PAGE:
#noregretsaboutfood

Standard

I’ve been on this journey to becoming a more fulfilled person — not just physically, but mentally as well.

In August, I began working out with a personal trainer, and she has changed my relationship with exercise. I used to walk into the gym and I would gravitate to the cardio machines, and when it came to weights, I literally had no idea what I was doing. I felt like some sort of zombie on the weight machines. Enter Claudia, who is this petite, Italian, cross-fit monster. And when I say monster, I don’t mean that she yells at me all the time, it’s actually quite the opposite. She’s just a monster in that she’s jacked and she does cross-fit work outs and cross-fit competitions and makes them look like cake. (For the record, I do not do cross-fit all the time, but she does have me do some modified cross-fit work outs.) She sticks to a strict paleo diet and recommended the Whole 30 program for me.

Since I currently have a love/hate relationship with Weight Watchers, (it leans toward the side of love, mostly, but I still hate that they changed the plan on me) she told me to try it. My best friend did it with great success in January and I felt like if she could do it, I could do it, too. I was set to start the Whole 30 on March 1, and for the three weeks before that, I started slowly weeding out things that I’d give up on the plan, since I didn’t want to just quit cold turkey. I made a meal plan, and I went to four different grocery stores to stock up on everything I’d need. I even ordered chia seeds and vanilla bean powder from Amazon. I did a lot of reading on Whole 30, and I totally believed that this was going to change my entire relationship with food. I was ready to fix the stuff I didn’t know I had.

Day 1 wasn’t hard. I was full, and I liked the food I was eating. Days 2, 3, 4 and 5 passed by like a breeze. I didn’t suffer from any of those sugar withdrawal headaches that they said I’d get. According to the rules of the Whole 30, I’m not allowed to weight myself, but I said screw that and I weighed myself, just like I usually did. I was losing weight pretty rapidly, but I couldn’t tell if it was due to the Whole 30 or my increase of workouts due to the warmer weather we were having.

Days 6, 7, and 8 were also really easy. I didn’t experience the cramping or the bloating that I expected. I wasn’t angry, like the timeline said I’d be. I was pretty okay, and I was eating really delicious food. I was happy! But, as time went on in the Whole 30, the more I began to question it.

 

I grew up with a live-in grandmother who was a diabetic, so sugar was never readily available for me. I was never allowed to drink soda, and while I went through a soda period in high school and college, I would say I have soda maybe 4 times a year, if that. I do like sweets, but it isn’t like I go out of my way to get them, and I don’t go crazy if I don’t have them. I eat a pretty well balanced diet. I’m not eating pounds of pasta every night, or reaching for a whole baguette when I’m sad. The more I thought about it, the more I realized that I was unhappy on the Whole 30 and my relationship with food was turning from something positive to something negative. I began to scrutinize everything, not just for ingredients (I’m all for clean eating, by the way) but when I watched my co-workers eating donuts, or my kids eating candy, I’d sit and think, God. How incredibly disgusting. I bought into this whole 30 idea to fix things that I didn’t know existed, because they were so sure that I had some sort of problem with my gut that must need healing. I didn’t dream of pancakes or glasses of wine while I was on the program, I just dreamed of feeling happy and fulfilled again.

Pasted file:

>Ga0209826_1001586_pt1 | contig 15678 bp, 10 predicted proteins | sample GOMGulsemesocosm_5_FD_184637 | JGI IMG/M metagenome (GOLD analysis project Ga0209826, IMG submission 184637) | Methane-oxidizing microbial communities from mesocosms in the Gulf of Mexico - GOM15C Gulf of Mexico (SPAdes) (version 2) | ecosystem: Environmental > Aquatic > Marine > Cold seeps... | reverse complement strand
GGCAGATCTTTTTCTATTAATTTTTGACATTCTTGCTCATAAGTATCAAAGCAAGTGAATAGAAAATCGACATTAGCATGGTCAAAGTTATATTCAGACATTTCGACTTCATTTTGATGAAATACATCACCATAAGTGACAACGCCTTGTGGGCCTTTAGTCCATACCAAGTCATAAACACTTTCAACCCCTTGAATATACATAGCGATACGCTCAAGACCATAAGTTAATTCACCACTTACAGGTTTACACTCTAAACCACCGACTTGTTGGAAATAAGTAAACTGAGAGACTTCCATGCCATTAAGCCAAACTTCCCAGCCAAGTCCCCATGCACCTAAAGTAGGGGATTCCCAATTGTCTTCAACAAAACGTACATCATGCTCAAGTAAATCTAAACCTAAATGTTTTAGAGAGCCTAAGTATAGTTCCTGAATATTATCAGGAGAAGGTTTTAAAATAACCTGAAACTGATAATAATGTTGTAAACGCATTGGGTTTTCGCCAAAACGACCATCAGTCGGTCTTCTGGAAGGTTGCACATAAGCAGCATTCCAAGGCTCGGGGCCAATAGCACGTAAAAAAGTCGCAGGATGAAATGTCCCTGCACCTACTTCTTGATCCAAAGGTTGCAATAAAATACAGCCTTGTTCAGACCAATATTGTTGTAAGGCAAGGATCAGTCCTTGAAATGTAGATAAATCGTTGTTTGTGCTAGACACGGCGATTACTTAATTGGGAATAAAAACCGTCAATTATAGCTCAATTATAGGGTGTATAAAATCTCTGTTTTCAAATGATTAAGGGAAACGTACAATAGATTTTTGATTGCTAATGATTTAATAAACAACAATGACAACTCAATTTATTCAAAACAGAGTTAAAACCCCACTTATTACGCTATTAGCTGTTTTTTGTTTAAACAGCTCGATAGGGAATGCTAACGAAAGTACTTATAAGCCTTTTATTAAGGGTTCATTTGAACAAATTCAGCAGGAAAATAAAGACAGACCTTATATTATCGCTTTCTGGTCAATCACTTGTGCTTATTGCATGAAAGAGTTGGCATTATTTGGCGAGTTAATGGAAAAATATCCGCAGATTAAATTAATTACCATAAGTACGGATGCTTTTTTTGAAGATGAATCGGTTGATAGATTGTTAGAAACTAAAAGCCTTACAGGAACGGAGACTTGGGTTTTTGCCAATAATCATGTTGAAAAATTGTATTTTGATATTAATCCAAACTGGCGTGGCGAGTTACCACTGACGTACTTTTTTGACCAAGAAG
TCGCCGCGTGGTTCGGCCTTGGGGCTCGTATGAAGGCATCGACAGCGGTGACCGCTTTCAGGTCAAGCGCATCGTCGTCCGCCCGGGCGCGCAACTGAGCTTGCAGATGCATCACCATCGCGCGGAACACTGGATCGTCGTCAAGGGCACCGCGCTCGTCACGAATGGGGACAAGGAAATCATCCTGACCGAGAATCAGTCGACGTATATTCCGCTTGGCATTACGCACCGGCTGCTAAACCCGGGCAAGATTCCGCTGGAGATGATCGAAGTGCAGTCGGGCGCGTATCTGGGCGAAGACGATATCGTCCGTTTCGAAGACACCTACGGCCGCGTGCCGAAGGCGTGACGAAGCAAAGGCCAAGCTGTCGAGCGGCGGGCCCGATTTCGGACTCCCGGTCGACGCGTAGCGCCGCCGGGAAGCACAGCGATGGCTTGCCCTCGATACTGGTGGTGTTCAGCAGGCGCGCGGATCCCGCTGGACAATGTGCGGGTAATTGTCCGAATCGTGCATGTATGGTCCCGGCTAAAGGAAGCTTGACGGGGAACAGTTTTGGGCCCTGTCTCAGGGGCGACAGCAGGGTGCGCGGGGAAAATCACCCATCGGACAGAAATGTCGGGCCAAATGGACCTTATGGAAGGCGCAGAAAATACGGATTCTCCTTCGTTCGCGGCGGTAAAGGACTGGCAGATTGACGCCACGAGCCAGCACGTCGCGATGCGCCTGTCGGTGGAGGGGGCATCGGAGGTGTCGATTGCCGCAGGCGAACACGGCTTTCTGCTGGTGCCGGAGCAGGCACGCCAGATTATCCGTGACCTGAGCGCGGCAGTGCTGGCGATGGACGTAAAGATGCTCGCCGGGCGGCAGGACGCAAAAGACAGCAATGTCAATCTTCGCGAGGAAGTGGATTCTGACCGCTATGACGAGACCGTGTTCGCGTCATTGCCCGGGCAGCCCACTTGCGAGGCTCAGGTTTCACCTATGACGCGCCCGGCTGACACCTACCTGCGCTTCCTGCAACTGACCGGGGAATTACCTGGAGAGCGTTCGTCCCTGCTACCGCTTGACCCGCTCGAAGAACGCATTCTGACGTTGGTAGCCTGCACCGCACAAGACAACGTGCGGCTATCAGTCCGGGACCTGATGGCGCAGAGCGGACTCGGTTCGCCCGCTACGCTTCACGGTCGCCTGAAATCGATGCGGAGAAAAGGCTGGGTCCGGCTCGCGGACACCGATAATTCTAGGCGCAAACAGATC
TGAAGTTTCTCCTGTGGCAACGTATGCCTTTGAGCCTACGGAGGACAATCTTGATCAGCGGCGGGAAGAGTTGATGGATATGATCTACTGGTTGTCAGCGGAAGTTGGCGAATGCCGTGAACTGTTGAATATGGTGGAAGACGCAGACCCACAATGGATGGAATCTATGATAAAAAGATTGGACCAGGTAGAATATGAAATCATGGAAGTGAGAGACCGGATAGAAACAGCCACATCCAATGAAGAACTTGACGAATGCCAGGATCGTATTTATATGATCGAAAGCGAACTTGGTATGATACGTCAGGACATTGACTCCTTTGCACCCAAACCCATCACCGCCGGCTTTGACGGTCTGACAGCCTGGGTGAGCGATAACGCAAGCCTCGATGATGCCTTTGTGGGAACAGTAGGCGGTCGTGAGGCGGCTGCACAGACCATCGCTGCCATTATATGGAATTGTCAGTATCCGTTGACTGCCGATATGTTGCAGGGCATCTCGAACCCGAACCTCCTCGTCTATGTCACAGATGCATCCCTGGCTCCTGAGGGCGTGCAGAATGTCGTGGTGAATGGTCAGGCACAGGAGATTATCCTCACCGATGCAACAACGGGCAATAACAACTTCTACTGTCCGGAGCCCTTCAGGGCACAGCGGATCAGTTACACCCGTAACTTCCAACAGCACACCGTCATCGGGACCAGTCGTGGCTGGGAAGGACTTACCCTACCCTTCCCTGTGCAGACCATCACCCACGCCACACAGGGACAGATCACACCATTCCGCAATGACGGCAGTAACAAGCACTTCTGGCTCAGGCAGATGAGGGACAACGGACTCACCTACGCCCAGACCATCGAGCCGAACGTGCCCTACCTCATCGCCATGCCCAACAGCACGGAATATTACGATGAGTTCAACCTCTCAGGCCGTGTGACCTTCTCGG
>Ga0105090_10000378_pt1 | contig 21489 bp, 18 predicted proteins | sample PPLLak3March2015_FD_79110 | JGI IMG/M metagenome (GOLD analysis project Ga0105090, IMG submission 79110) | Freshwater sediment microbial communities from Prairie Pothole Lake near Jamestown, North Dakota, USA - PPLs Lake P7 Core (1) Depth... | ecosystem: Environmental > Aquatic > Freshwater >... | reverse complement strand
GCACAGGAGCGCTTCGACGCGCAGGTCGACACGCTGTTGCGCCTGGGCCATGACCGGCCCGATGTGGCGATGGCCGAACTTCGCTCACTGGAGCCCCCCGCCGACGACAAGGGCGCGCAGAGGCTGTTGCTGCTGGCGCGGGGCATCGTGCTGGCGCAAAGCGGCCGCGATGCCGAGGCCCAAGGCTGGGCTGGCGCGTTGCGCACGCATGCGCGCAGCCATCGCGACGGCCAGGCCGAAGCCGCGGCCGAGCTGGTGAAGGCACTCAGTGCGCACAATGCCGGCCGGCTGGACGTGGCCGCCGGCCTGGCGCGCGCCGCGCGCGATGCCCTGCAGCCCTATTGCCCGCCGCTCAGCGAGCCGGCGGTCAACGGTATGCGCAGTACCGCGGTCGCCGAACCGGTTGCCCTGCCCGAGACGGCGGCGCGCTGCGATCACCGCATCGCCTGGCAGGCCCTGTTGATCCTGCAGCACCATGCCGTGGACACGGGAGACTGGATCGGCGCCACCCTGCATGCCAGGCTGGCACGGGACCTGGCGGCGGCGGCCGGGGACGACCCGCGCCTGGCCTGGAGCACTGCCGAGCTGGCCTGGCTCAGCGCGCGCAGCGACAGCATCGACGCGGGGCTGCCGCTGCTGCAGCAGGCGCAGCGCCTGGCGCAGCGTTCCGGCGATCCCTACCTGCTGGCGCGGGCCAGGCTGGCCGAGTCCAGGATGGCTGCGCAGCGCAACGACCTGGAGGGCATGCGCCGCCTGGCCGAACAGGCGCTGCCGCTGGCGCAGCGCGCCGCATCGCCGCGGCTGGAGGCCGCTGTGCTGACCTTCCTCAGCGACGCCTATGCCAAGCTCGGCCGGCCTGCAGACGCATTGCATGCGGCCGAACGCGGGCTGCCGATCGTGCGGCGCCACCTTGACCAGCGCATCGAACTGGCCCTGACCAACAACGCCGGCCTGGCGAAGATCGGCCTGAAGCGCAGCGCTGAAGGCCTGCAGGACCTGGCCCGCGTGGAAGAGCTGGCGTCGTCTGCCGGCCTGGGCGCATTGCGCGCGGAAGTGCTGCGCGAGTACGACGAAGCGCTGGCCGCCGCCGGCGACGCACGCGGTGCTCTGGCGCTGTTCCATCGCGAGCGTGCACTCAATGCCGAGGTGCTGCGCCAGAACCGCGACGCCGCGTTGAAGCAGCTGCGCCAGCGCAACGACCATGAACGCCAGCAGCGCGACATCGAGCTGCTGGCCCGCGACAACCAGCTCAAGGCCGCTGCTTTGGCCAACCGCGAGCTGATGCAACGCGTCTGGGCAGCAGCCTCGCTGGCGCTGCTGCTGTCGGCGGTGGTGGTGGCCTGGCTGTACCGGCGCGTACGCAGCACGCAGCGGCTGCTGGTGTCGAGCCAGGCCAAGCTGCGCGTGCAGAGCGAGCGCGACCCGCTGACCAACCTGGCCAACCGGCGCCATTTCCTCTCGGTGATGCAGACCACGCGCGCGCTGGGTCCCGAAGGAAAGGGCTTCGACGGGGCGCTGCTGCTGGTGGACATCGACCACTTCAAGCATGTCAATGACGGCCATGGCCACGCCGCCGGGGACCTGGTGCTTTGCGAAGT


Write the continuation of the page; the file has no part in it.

One of my other best friends is an RD who works at Center for Discovery in San Diego. I was discussing the Whole 30 in a group text we’re both in and she was relatively quiet about it, but I didn’t pay a lot of attention to the silence at first, because it isn’t uncommon for her to be really busy with something else, just like the rest of us. But when I initially mentioned that I felt like I was undoing all of my good habits that I had learned since recovering from my eating disorder in high school, Nichole immediately jumped in and gave me her two cents.

She told me her thoughts on cutting out entire food groups, and she told me her opinion on carbs. (Her clients call her White Bread because she preaches the benefits of carbs all the time.) She affirmed the things I had already thought: I had a really healthy relationship with food going into the Whole 30, and it was pretty clear that my relationship with food was changing.

Most importantly, she shared with me her own view on eating, and told me to read the book Intuitive Eating I haven’t finished the book just yet, but as soon as she directed me to the book, I got on the website and read their 10 Principles.

I’m sure to those who worship practice Paleo and preach advise people to do the Whole 30, this seems like the easy way out, and I’m just another carb-loving person who is unworthy quitter who couldn’t handle the intensity of the program. But the truth is that how I feel about food is more important to me. I can still eat clean while indulging every once in a while. After starving myself for so long in high school, it was important to me that I develop a healthy relationship with food, and I found that in Weight Watchers. Ice cream isn’t inherently evil. Cupcakes aren’t inherently either. And for the love of God, neither is pizza. I don’t feel guilty when I have a scoop or two of ice cream, and I don’t feel guilty when I have a single cupcake. I don’t feel guilty when I eat a slice or two of pizza. I do feel guilty when I overeat those types of things, but that occurs on a rare occasion. But when I was on the Whole 30, I felt guilty for even thinking about those things!